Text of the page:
The National Heart, Lung, and Blood Institute (NHLBI) convened a working group (WG) on Lipid and Lipoprotein Metabolism and Alzheimer’s Disease (AD) and AD-Related Dementias in Bethesda, Maryland.
Genetic studies in Alzheimer’s disease (AD) strongly suggest that lipoprotein metabolism is one of the major pathways in the pathogenesis of AD. Currently, several gene variants or isoforms (e.g., apoE, apoJ, clusterin, ABCA7, SORL1, PICALM, and BIN1) that are related to lipid metabolism, transport, trafficking, and endocytosis have been associated with increased risk for AD. However, the underlying mechanism(s) and what exact roles lipids play in the development of AD are poorly understood.
The study of lipid metabolic pathways in the central nervous system (CNS) has been largely neglected to date. However, understanding how lipid/lipoprotein metabolism in the brain and body affect cognitive function is essential for establishing the mechanistic basis on which effective therapeutics and novel diagnostics for AD can be developed. Thus, coordinated efforts to combine expertise in neurobiology and lipid biology, which is readily available at different institutes at the NIH, are paramount to achieving the goals that have been set as a national priority for the prevention and effective treatment of AD and other neurodegenerative diseases.
Traditionally, investigators with the most experience in lipid and lipoprotein metabolism are funded by NHLBI, while investigators studying neurodegeneration are usually funded by the National Institute on Aging (NIA) and the National Institute of Neurological Disorders and Stroke (NINDS). Thus, very few NHLBI-funded investigators with strong expertise in lipid metabolism are able to cross the field to study lipid metabolism in CNS and examine the roles of lipids in the pathogenesis of AD and AD-related dementias, and vice versa. The goal of the working group was to bring together experts from both areas of lipid and lipoprotein metabolism and neurodegeneration to examine the current state of the science relating lipid and lipoprotein metabolism and AD, to identify gaps and barriers that would need to be removed to help move the field forward, and to recommend future research opportunities for NHLBI in lipid and lipoprotein metabolism and AD.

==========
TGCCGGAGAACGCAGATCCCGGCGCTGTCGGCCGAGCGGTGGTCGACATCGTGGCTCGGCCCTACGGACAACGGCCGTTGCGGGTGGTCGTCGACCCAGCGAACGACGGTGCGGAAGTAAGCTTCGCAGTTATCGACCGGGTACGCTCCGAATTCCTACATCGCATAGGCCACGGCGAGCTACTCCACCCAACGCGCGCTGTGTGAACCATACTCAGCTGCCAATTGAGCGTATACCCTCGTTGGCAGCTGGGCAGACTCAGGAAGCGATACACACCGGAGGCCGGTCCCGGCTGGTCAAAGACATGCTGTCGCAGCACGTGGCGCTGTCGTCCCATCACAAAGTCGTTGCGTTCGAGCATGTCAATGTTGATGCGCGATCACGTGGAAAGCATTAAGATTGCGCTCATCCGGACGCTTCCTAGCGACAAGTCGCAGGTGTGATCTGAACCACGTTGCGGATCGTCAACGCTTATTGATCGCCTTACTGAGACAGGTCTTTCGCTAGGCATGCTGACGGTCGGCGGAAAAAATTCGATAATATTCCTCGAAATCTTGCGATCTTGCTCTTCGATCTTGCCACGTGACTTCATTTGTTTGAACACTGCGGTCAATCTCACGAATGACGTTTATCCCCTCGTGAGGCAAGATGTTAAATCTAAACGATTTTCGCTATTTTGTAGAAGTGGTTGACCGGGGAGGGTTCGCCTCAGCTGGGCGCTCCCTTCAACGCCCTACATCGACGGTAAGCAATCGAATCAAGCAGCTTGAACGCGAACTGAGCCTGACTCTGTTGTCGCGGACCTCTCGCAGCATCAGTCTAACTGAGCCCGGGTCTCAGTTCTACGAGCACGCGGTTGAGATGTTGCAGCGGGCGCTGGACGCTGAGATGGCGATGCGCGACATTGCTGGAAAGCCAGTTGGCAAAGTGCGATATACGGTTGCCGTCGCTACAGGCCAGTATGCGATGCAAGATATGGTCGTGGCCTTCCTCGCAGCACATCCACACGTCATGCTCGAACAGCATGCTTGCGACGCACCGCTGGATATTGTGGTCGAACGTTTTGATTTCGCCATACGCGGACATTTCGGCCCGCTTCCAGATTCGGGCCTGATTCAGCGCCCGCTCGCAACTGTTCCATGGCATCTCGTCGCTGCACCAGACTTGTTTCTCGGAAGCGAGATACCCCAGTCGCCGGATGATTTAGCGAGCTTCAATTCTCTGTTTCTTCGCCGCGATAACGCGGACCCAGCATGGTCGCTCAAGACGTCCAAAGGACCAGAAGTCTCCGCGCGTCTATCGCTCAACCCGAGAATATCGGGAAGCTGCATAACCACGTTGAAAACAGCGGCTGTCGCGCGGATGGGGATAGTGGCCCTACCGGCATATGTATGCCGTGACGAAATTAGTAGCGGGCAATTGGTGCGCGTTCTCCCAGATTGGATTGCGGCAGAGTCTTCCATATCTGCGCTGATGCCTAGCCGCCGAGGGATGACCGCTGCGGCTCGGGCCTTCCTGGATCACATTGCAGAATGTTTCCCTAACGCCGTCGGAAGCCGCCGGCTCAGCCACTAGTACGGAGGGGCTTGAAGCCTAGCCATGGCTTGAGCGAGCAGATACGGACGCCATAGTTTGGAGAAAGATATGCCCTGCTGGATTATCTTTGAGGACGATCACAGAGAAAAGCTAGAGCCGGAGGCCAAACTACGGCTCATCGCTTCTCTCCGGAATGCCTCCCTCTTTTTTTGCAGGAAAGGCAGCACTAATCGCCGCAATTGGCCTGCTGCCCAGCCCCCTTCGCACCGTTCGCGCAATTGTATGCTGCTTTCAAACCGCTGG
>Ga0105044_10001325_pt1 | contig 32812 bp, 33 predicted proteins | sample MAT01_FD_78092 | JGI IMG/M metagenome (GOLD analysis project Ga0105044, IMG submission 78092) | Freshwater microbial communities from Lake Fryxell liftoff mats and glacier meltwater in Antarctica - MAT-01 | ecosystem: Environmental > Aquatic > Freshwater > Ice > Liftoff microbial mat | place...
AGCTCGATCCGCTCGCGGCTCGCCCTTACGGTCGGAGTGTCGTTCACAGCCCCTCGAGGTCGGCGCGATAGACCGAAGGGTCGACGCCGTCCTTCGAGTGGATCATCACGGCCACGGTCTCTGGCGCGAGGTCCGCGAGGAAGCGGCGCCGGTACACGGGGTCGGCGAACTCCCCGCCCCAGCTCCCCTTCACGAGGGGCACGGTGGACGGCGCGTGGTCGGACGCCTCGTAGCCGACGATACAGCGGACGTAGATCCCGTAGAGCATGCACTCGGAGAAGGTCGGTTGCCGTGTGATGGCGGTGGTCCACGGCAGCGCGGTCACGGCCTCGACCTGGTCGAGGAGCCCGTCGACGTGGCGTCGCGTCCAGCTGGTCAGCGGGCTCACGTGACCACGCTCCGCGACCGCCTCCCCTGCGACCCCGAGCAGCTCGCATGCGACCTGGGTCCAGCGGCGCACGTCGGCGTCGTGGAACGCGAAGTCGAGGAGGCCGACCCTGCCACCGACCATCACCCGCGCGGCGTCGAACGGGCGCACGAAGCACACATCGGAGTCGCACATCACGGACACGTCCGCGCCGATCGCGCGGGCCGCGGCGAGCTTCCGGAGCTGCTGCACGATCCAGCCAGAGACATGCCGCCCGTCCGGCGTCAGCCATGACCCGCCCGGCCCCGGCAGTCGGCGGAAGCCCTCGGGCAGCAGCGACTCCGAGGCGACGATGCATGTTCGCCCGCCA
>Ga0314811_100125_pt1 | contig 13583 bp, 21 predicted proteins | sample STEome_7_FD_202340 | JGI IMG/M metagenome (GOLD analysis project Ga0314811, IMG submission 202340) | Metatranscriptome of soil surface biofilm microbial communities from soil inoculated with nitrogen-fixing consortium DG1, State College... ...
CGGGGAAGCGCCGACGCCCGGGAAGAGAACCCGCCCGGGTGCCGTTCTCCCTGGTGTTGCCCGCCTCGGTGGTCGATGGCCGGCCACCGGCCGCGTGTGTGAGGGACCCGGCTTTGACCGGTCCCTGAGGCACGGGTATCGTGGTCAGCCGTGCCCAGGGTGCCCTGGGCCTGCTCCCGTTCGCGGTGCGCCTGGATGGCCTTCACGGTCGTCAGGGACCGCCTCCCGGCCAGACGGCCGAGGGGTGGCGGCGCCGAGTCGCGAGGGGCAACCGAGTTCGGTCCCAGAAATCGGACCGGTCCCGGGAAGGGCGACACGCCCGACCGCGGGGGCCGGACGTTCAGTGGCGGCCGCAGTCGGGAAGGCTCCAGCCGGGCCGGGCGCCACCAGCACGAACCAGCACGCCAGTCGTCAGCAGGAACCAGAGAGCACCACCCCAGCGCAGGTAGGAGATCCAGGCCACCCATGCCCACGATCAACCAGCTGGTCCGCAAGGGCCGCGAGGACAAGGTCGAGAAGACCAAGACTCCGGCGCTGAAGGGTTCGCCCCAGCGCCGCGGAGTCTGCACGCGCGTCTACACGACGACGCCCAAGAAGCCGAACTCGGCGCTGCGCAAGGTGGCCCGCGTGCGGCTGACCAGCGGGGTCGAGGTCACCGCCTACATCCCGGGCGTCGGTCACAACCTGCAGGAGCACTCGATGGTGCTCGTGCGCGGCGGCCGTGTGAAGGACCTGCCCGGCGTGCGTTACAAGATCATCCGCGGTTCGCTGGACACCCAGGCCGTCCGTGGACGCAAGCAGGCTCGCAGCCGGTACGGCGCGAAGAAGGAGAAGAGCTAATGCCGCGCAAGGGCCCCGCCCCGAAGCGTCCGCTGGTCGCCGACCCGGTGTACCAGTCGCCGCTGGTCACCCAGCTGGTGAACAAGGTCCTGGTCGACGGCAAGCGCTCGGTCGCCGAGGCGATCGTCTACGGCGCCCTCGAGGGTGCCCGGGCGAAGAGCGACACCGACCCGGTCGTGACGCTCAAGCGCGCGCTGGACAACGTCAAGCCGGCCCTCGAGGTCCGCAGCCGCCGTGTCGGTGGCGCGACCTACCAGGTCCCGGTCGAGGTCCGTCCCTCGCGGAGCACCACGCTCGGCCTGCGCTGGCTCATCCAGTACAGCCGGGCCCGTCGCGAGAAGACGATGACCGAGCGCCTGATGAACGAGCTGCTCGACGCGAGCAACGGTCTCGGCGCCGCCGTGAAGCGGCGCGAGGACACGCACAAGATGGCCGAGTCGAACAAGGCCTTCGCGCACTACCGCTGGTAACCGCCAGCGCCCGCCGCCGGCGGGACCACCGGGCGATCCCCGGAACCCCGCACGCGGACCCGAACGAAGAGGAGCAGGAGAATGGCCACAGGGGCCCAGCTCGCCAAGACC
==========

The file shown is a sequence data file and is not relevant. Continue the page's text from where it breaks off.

Presentations and discussions focused on the following themes:
- ApoE and ApoE receptors in the CNS and beyond, and their relations to neurodegenerative and vascular diseases
- Neuronal cell biology and lipid trafficking and transport
- Neurovascular mechanisms and neurodegeneration
- Neuronal lipid metabolism, lipid signaling, and inflammation
- Alzheimer’s disease-related dementia research in NHLBI cohort studies
Several under-researched areas were identified, including the role of the blood-brain barrier (BBB), neurovascular and neurosynaptic mechanisms, and lipid biology of the CNS in the pathogenesis of human dementia and AD.
Extensive expertise exists among NIH investigators in lipid and lipoprotein metabolism and AD and AD-related dementias at individual Institutes (e.g., NHLBI, NIA, and NINDS). Current funding and grant review structure hinder the cross pollination between the two fields. To accelerate progress toward the understanding and therapeutic intervention in AD and AD-related dementias, it is essential to integrate the wealth of scientific insights from all NIH institutes and combat the devastating diseases collaboratively across NIH.
The WG recommended to:
- Explore mechanisms by which NIH institutes could facilitate this cross-cutting research